Rebecca: There’s no age limit on publishing. I think debut authors are trending younger and younger these days, actually. I can count so many twenty-somethings who have books coming out or have books out. I think this may be more common in YA, but I’m not sure; I haven’t seen the numbers. In any case, nobody’s going to reject your manuscript because you’re too young. Be brave and just send your work out there.
That being said, I’ve noticed a HUGE difference between the quality of my writing when I was 19 (when I wrote The Poppy War) and 22 (when I wroteThe Dragon Republic.) It’s hard to acknowledge when you’re young, but time and experience do make a better, more mature writer. Sometimes I wonder if I should have held off debuting for a few years, but there’s nothing I can do about that now. Publishing seems quite obsessed with young talent, and I question sometimes if that’s the best for our careers. But I mean, who’s going to say no to a book deal when you’re 19? The upshot of all this, I guess, is that it’s not a race. Publish when you think you have something good 🙂 The rest will follow.
Rain: Before this interview ends, I would just love to do a bit of a bookish this or that if that’s okay with you 😊
—Series or standalone?
Rebecca: To be honest I prefer reading standalones, because it’s rare to find sequels that satisfy expectations. (That being said I hope mine does–lol.) I might also prefer writing standalones. This trilogy has been fun, but I’m ready to spread my wings and try out new projects.
—Magic earned or magic born?
Rebecca: Definitely magic earned. I hate hereditary systems of power. Star Wars and Harry Potter always bothered me SO much because, like, what if you’re not one of the chosen few? How much would that suck? Like, poor Petunia Evans.
—Friends to lovers or enemies to lovers?
Rebecca: Both. Why not both?
—Dragon or Pheonix?
—Rin or Nezha?
Rebecca: I love all of my trash children equally, except [looks at smudged palm] Altan. Seriously. I hate Altan.
The searing follow-up to 2018’s most celebrated fantasy debut – THE POPPY WAR.
In the aftermath of the Third Poppy War, shaman and warrior Rin is on the run: haunted by the atrocity she committed to end the war, addicted to opium, and hiding from the murderous commands of her vengeful god, the fiery Phoenix. Her only reason for living is to get revenge on the traitorous Empress who sold out Nikan to their enemies.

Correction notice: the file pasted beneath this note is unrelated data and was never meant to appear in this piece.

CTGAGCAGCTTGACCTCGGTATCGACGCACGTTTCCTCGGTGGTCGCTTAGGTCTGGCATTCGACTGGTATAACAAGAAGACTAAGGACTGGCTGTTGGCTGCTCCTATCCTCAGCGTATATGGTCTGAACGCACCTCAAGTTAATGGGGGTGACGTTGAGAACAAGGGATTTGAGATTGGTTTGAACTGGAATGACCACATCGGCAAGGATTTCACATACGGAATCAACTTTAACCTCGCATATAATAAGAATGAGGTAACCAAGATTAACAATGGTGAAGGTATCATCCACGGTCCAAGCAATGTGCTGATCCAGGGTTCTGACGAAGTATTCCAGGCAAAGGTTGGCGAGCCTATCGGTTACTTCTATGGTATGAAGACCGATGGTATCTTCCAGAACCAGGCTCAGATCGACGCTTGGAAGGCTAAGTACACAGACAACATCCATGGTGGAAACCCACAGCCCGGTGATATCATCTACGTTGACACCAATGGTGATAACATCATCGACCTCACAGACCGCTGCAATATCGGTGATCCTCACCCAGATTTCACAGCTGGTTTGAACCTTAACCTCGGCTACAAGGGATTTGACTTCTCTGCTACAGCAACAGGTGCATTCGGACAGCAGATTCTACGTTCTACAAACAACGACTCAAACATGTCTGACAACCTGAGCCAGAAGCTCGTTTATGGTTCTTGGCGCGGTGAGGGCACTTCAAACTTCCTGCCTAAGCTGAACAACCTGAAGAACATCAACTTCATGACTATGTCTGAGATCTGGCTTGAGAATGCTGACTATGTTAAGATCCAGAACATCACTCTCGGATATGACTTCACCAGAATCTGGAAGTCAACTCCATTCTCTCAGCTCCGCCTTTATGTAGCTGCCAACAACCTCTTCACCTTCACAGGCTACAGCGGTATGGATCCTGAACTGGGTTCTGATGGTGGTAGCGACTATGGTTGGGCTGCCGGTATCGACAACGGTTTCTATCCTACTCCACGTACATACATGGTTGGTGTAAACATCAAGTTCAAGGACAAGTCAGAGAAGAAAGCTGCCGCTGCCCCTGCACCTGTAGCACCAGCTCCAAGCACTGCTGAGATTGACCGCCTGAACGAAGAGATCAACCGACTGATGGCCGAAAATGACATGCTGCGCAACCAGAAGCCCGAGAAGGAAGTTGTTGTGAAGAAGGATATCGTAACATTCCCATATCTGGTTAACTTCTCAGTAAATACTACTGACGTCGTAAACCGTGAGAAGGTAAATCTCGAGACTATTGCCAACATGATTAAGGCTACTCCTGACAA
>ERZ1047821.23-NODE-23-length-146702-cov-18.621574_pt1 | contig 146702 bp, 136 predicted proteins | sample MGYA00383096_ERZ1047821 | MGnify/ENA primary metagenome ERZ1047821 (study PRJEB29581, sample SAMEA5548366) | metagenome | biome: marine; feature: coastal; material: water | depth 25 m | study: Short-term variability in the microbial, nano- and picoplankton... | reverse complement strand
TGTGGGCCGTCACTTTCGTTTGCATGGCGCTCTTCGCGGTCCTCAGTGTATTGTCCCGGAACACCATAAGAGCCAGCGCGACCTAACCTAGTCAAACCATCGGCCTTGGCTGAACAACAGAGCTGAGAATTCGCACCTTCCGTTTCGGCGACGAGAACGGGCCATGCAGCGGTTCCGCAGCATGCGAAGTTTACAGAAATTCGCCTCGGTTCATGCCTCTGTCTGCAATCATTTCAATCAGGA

With no other options, Rin joins forces with the powerful Dragon Warlord, who has a plan to conquer Nikan, unseat the Empress, and create a new Republic. Rin throws herself into his war. After all, making war is all she knows how to do.
But the Empress is a more powerful foe than she appears, and the Dragon Warlord’s motivations are not as democratic as they seem. The more Rin learns, the more she fears her love for Nikan will drive her away from every ally and lead her to rely more and more on the Phoenix’s deadly power. Because there is nothing she won’t sacrifice for her country and her vengeance.
The sequel to R.F. Kuang’s acclaimed debut THE POPPY WAR, THE DRAGON REPUBLIC combines the history of 20th-century China with a gripping world of gods and monsters, to devastating effect.
R. F. Kuang immigrated to the United States from Guangzhou, China, in 2000. She currently resides in the United Kingdom, where she is pursuing a graduate degree in Modern Chinese Studies at the University of Cambridge on a Marshall Scholarship. Her two great loves are corgis and port. The Poppy War is her debut novel.